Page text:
Scenario 1: You you have two servers located a large geographical distance apart, say one in The US, the other in the UK. You are copying a large file between these two locations via scp but you are only averaging 200Kbps. You know it should be faster and want to increase the TCP window scaling size according to the bandwidth delay product, but want a reliable way to test the changes easily to see if there is improvement.

Scenario 2: You have a local two server gigabit network where each server has a nice GigE network card connected via a good gigabit switch. You want higher transfer speeds between the servers and are considering enabling jumbo packets on the servers and network switch but need a way to verify that the changes have actually increased throughput.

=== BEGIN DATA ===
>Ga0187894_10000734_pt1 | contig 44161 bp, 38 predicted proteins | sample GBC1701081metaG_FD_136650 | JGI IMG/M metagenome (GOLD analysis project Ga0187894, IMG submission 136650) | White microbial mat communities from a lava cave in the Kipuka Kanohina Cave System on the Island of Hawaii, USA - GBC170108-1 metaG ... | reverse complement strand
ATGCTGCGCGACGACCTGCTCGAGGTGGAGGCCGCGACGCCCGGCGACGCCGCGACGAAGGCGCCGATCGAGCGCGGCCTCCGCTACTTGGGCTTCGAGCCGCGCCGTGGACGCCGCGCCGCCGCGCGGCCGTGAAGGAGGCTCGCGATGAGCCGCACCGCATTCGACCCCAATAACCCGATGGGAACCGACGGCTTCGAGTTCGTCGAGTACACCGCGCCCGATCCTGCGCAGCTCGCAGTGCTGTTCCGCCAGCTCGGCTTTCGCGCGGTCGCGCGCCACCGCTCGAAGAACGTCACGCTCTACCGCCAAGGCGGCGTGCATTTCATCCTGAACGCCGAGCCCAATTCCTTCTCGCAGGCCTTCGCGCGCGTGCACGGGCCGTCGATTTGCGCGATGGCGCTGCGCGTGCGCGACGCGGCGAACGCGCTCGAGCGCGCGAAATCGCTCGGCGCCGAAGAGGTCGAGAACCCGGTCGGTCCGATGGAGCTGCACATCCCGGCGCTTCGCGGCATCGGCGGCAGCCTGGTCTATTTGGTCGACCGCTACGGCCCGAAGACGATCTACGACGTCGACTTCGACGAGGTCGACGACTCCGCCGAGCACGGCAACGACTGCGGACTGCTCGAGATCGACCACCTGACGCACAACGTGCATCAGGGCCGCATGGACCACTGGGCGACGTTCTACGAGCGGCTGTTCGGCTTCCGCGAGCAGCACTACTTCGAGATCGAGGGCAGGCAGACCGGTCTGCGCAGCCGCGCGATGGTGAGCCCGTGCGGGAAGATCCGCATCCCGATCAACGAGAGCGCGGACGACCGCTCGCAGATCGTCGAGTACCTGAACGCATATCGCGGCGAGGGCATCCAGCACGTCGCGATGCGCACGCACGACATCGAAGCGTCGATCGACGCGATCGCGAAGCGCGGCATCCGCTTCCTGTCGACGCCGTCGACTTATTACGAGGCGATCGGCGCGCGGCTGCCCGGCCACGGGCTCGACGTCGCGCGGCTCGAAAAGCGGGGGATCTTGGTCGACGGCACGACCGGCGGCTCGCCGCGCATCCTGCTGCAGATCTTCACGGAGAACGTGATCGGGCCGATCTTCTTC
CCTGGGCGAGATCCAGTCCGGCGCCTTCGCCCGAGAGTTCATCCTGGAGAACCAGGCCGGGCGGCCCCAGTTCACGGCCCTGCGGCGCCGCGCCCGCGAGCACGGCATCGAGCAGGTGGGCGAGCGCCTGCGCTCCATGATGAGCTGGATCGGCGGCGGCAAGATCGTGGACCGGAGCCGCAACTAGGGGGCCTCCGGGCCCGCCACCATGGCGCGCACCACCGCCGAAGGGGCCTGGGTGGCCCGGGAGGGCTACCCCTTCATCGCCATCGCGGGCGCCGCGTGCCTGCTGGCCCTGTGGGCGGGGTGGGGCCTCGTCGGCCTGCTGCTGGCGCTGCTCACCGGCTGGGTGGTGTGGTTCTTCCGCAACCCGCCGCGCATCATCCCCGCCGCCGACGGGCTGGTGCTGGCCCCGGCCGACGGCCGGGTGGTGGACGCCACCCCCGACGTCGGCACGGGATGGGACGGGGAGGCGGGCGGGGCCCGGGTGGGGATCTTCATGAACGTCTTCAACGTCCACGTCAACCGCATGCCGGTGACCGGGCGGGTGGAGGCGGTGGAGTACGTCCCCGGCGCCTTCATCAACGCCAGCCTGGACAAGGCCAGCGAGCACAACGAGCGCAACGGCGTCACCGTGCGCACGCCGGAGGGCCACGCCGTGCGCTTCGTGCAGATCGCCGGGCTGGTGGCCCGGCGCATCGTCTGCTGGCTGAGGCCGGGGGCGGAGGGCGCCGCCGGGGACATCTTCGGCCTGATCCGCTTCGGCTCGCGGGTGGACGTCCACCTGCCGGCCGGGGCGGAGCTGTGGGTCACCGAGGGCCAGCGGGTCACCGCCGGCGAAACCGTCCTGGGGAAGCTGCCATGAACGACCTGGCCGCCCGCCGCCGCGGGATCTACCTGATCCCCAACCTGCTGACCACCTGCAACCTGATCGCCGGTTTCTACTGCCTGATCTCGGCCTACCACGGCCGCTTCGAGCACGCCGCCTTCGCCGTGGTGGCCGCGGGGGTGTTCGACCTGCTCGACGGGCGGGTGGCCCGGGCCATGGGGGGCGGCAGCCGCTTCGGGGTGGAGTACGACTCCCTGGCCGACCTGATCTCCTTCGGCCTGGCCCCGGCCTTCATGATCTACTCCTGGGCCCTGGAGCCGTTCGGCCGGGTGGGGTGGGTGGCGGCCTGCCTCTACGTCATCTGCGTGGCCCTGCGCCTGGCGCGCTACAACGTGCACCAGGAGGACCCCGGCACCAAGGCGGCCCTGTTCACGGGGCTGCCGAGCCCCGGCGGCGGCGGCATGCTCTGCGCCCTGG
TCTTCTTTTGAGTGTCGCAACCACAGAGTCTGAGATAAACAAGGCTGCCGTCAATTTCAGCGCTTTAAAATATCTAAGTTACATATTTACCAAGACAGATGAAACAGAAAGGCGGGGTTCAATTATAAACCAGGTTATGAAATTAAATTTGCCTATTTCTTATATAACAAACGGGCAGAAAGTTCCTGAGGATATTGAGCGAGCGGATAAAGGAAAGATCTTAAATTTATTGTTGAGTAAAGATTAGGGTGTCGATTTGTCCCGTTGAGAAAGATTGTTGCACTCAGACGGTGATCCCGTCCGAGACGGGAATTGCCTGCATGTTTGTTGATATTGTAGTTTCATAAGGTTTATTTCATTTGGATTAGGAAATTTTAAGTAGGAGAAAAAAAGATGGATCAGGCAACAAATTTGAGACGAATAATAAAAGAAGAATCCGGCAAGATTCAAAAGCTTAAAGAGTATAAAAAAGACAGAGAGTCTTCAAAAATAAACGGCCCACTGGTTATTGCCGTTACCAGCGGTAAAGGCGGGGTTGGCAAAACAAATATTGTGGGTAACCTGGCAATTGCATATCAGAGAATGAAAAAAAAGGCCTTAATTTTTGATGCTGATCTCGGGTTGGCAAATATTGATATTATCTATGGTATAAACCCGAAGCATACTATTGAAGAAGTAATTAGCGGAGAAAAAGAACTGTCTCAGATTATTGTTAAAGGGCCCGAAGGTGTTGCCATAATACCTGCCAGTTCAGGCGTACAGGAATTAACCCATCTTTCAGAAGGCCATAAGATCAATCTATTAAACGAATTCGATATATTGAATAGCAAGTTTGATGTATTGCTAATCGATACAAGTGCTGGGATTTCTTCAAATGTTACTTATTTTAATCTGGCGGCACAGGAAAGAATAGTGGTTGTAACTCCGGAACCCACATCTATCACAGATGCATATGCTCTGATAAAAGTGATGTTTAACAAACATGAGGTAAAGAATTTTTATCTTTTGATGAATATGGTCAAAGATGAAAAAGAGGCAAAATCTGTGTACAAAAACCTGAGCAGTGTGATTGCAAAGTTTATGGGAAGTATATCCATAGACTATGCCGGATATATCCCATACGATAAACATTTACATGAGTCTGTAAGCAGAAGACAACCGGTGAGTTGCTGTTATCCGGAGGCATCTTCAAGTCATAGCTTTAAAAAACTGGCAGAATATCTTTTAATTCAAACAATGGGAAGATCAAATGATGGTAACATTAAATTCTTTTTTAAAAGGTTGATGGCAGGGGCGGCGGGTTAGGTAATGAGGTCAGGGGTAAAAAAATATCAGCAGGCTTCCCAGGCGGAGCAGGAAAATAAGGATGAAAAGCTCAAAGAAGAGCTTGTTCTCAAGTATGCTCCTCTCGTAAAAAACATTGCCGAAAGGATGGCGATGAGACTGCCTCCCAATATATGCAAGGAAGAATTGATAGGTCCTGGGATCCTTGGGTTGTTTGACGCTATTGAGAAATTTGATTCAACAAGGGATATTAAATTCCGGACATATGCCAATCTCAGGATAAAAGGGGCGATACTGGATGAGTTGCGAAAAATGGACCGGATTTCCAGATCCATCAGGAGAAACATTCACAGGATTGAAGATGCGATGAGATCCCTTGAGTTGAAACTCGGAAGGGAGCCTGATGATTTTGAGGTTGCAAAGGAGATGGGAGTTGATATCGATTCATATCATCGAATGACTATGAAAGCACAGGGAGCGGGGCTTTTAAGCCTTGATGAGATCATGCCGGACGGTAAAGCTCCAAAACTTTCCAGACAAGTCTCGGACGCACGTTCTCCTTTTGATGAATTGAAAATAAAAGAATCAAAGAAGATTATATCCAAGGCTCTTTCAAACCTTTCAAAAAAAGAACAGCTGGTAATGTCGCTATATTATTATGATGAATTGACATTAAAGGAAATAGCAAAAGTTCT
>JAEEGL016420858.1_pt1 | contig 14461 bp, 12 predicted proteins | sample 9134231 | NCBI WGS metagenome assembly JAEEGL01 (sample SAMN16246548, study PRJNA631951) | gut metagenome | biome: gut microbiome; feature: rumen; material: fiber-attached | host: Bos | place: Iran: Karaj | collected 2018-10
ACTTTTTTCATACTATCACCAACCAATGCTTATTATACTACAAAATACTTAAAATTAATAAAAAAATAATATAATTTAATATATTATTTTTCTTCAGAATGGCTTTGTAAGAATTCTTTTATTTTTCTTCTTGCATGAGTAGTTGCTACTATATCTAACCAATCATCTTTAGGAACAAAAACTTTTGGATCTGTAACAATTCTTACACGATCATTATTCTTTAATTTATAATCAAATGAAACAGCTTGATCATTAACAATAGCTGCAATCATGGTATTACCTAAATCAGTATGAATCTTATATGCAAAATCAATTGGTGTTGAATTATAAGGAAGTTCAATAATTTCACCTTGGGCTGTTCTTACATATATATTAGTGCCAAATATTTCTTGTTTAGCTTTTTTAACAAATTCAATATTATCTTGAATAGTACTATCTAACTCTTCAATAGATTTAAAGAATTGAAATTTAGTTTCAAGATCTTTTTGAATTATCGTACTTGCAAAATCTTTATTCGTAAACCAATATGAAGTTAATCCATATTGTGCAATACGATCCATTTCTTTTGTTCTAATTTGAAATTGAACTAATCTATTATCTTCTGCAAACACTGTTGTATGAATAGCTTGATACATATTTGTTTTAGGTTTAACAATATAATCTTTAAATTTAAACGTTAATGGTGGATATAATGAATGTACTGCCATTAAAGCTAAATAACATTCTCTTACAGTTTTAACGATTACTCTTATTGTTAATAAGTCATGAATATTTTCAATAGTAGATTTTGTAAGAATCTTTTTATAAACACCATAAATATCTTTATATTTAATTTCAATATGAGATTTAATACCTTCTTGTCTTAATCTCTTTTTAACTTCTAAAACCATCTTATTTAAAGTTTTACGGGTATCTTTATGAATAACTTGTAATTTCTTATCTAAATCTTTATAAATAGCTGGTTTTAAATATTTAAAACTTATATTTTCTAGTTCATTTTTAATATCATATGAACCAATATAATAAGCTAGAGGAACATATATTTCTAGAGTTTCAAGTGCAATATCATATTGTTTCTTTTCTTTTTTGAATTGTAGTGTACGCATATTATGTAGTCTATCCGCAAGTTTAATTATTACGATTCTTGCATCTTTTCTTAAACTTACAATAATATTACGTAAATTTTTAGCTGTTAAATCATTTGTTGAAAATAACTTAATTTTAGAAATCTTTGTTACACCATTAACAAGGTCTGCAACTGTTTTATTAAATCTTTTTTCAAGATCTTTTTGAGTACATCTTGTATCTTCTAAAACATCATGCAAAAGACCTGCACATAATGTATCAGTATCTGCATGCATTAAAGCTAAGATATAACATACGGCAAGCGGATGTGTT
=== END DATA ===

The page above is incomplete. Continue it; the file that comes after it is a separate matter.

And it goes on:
Scenario 3: You use VOIP for your phone system and have a remote office that has terrible call quality to your Asterisk server. You think the network connection is to blame but need a way to verify the amount of jitter and packet loss.
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Posted in: Linux

Monitoring Linux Bandwidth Utilization with IPTraf and Iftop

October 4, 2011 1 Comment RSS Feed

Monitoring Linux Bandwidth Utilization with IPTraf and Iftop
I often find myself needing a simple tool to diagnose TCP and UDP connection issues in real time. While tcpdump is an excellent tool for debugging issues at the packet level, a higher level tool is often better to diagnose network flow and bandwidth utilization. There are two that I have found that work very well for this type of debugging.

The first is IPTraf which is a IP LAN monitor that generates various network statistics including TCP info, UDP counts, ICMP and OSPF information, Ethernet load info, and IP checksum errors. IPTraf is part of the Centos distribution can be installed on any Centos 5 server via yum:
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Posted in: Linux